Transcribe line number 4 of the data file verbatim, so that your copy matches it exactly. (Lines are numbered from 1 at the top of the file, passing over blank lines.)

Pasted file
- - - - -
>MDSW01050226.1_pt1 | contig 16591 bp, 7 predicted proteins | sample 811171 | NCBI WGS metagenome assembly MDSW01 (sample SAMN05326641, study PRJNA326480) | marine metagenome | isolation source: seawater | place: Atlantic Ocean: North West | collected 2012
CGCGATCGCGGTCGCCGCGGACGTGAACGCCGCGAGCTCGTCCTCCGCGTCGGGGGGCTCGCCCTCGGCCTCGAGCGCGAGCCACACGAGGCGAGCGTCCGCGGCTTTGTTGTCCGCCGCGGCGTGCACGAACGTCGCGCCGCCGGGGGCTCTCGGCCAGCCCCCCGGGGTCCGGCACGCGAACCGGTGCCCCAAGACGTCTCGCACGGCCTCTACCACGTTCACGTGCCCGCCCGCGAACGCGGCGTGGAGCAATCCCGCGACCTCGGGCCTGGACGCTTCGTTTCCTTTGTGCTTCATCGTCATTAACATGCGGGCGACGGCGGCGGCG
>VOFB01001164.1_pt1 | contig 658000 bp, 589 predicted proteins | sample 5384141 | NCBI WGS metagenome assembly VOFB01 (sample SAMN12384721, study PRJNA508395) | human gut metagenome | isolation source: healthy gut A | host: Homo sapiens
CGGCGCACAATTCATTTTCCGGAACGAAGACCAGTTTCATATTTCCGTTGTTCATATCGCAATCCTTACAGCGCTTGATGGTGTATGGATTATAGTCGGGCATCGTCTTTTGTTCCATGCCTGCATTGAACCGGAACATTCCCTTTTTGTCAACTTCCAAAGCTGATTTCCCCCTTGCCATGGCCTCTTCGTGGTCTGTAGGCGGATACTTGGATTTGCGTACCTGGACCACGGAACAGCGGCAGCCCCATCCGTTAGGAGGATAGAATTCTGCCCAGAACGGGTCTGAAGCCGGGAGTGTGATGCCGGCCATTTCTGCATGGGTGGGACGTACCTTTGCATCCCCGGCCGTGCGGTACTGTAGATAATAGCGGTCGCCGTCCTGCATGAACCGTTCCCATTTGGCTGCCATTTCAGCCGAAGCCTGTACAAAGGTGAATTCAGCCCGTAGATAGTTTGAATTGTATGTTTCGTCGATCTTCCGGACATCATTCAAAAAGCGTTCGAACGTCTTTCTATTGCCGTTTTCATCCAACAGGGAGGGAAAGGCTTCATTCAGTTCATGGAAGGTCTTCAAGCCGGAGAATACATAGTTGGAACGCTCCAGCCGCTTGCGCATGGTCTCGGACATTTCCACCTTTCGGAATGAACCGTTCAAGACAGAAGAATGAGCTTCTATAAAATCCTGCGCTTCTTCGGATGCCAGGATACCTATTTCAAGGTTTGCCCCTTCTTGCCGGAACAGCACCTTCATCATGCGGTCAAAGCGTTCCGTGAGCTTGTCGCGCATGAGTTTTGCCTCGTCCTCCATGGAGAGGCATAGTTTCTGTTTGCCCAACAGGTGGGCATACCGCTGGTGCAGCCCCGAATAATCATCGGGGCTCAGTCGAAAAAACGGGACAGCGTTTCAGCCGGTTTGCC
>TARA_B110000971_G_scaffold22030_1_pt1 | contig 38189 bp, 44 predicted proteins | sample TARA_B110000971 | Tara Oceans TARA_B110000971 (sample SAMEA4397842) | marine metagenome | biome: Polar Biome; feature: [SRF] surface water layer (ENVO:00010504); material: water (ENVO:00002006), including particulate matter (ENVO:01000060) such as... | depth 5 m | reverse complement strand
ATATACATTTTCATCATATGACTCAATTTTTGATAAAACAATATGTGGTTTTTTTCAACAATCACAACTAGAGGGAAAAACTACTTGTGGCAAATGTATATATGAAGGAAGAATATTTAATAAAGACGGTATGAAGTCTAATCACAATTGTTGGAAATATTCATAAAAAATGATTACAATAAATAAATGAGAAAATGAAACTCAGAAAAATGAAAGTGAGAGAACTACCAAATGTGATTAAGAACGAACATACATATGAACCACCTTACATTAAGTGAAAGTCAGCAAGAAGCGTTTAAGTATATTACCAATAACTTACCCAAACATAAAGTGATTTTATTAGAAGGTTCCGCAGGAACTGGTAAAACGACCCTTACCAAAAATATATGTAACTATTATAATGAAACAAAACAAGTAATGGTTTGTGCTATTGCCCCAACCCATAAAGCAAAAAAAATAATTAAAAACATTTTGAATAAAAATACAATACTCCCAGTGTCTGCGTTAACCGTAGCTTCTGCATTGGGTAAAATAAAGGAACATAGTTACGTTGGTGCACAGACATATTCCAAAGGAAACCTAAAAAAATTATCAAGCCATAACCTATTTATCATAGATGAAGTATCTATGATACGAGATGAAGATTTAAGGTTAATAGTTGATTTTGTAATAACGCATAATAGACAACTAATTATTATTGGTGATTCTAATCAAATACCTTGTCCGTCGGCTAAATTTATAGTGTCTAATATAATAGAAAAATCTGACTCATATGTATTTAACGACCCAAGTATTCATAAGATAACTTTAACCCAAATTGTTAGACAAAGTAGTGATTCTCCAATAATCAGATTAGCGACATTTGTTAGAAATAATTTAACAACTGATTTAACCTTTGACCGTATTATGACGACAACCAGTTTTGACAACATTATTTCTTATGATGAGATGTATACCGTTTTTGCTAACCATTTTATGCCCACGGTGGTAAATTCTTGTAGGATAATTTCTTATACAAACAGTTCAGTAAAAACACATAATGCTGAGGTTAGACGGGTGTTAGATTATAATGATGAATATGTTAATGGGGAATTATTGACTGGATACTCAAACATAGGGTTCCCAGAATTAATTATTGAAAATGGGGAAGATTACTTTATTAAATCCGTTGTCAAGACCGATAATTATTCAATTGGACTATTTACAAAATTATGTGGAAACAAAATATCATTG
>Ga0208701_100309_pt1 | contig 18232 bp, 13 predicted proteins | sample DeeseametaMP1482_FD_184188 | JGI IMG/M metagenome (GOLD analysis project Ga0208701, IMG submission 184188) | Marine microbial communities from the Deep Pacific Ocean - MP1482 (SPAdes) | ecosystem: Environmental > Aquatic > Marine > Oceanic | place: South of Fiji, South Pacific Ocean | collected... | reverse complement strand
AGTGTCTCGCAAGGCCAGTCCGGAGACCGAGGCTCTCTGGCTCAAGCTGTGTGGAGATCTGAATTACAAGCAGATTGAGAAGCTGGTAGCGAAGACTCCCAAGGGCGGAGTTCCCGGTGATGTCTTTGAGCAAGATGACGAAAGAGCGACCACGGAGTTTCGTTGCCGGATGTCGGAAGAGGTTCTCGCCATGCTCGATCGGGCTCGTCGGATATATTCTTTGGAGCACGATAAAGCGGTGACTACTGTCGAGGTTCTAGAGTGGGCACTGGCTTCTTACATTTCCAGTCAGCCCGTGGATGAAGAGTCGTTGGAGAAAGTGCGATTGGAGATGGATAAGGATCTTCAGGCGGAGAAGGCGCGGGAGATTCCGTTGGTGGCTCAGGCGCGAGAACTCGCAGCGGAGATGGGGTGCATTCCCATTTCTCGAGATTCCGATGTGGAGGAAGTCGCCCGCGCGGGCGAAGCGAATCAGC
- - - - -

CGGCGCACAATTCATTTTCCGGAACGAAGACCAGTTTCATATTTCCGTTGTTCATATCGCAATCCTTACAGCGCTTGATGGTGTATGGATTATAGTCGGGCATCGTCTTTTGTTCCATGCCTGCATTGAACCGGAACATTCCCTTTTTGTCAACTTCCAAAGCTGATTTCCCCCTTGCCATGGCCTCTTCGTGGTCTGTAGGCGGATACTTGGATTTGCGTACCTGGACCACGGAACAGCGGCAGCCCCATCCGTTAGGAGGATAGAATTCTGCCCAGAACGGGTCTGAAGCCGGGAGTGTGATGCCGGCCATTTCTGCATGGGTGGGACGTACCTTTGCATCCCCGGCCGTGCGGTACTGTAGATAATAGCGGTCGCCGTCCTGCATGAACCGTTCCCATTTGGCTGCCATTTCAGCCGAAGCCTGTACAAAGGTGAATTCAGCCCGTAGATAGTTTGAATTGTATGTTTCGTCGATCTTCCGGACATCATTCAAAAAGCGTTCGAACGTCTTTCTATTGCCGTTTTCATCCAACAGGGAGGGAAAGGCTTCATTCAGTTCATGGAAGGTCTTCAAGCCGGAGAATACATAGTTGGAACGCTCCAGCCGCTTGCGCATGGTCTCGGACATTTCCACCTTTCGGAATGAACCGTTCAAGACAGAAGAATGAGCTTCTATAAAATCCTGCGCTTCTTCGGATGCCAGGATACCTATTTCAAGGTTTGCCCCTTCTTGCCGGAACAGCACCTTCATCATGCGGTCAAAGCGTTCCGTGAGCTTGTCGCGCATGAGTTTTGCCTCGTCCTCCATGGAGAGGCATAGTTTCTGTTTGCCCAACAGGTGGGCATACCGCTGGTGCAGCCCCGAATAATCATCGGGGCTCAGTCGAAAAAACGGGACAGCGTTTCAGCCGGTTTGCC